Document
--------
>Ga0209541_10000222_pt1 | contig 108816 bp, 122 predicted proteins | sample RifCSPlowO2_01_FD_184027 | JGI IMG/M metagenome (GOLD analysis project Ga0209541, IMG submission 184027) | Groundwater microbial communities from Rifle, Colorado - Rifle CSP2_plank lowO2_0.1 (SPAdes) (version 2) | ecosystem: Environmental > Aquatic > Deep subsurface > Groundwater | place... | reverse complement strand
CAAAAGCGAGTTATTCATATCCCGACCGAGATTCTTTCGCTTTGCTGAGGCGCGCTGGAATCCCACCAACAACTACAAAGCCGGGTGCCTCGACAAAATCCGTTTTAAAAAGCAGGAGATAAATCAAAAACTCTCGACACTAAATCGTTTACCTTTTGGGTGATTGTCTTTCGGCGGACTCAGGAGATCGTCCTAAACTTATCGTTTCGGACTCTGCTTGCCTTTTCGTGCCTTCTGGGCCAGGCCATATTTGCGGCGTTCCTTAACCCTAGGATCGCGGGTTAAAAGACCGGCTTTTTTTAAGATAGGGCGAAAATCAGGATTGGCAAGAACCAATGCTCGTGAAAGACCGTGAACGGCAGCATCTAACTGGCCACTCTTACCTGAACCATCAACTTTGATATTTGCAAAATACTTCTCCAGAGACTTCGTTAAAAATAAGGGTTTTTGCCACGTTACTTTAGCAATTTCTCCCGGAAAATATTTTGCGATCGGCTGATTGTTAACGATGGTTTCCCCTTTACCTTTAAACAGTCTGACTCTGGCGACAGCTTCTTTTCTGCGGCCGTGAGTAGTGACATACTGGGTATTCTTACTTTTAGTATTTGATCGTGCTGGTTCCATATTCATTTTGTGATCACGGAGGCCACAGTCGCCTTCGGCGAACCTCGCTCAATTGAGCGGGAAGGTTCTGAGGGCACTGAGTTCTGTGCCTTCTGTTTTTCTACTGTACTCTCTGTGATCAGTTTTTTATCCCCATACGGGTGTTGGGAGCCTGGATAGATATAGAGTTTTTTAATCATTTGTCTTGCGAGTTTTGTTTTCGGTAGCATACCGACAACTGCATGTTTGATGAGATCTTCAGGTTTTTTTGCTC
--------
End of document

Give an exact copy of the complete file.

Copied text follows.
>Ga0209541_10000222_pt1 | contig 108816 bp, 122 predicted proteins | sample RifCSPlowO2_01_FD_184027 | JGI IMG/M metagenome (GOLD analysis project Ga0209541, IMG submission 184027) | Groundwater microbial communities from Rifle, Colorado - Rifle CSP2_plank lowO2_0.1 (SPAdes) (version 2) | ecosystem: Environmental > Aquatic > Deep subsurface > Groundwater | place... | reverse complement strand
CAAAAGCGAGTTATTCATATCCCGACCGAGATTCTTTCGCTTTGCTGAGGCGCGCTGGAATCCCACCAACAACTACAAAGCCGGGTGCCTCGACAAAATCCGTTTTAAAAAGCAGGAGATAAATCAAAAACTCTCGACACTAAATCGTTTACCTTTTGGGTGATTGTCTTTCGGCGGACTCAGGAGATCGTCCTAAACTTATCGTTTCGGACTCTGCTTGCCTTTTCGTGCCTTCTGGGCCAGGCCATATTTGCGGCGTTCCTTAACCCTAGGATCGCGGGTTAAAAGACCGGCTTTTTTTAAGATAGGGCGAAAATCAGGATTGGCAAGAACCAATGCTCGTGAAAGACCGTGAACGGCAGCATCTAACTGGCCACTCTTACCTGAACCATCAACTTTGATATTTGCAAAATACTTCTCCAGAGACTTCGTTAAAAATAAGGGTTTTTGCCACGTTACTTTAGCAATTTCTCCCGGAAAATATTTTGCGATCGGCTGATTGTTAACGATGGTTTCCCCTTTACCTTTAAACAGTCTGACTCTGGCGACAGCTTCTTTTCTGCGGCCGTGAGTAGTGACATACTGGGTATTCTTACTTTTAGTATTTGATCGTGCTGGTTCCATATTCATTTTGTGATCACGGAGGCCACAGTCGCCTTCGGCGAACCTCGCTCAATTGAGCGGGAAGGTTCTGAGGGCACTGAGTTCTGTGCCTTCTGTTTTTCTACTGTACTCTCTGTGATCAGTTTTTTATCCCCATACGGGTGTTGGGAGCCTGGATAGATATAGAGTTTTTTAATCATTTGTCTTGCGAGTTTTGTTTTCGGTAGCATACCGACAACTGCATGTTTGATGAGATCTTCAGGTTTTTTTGCTC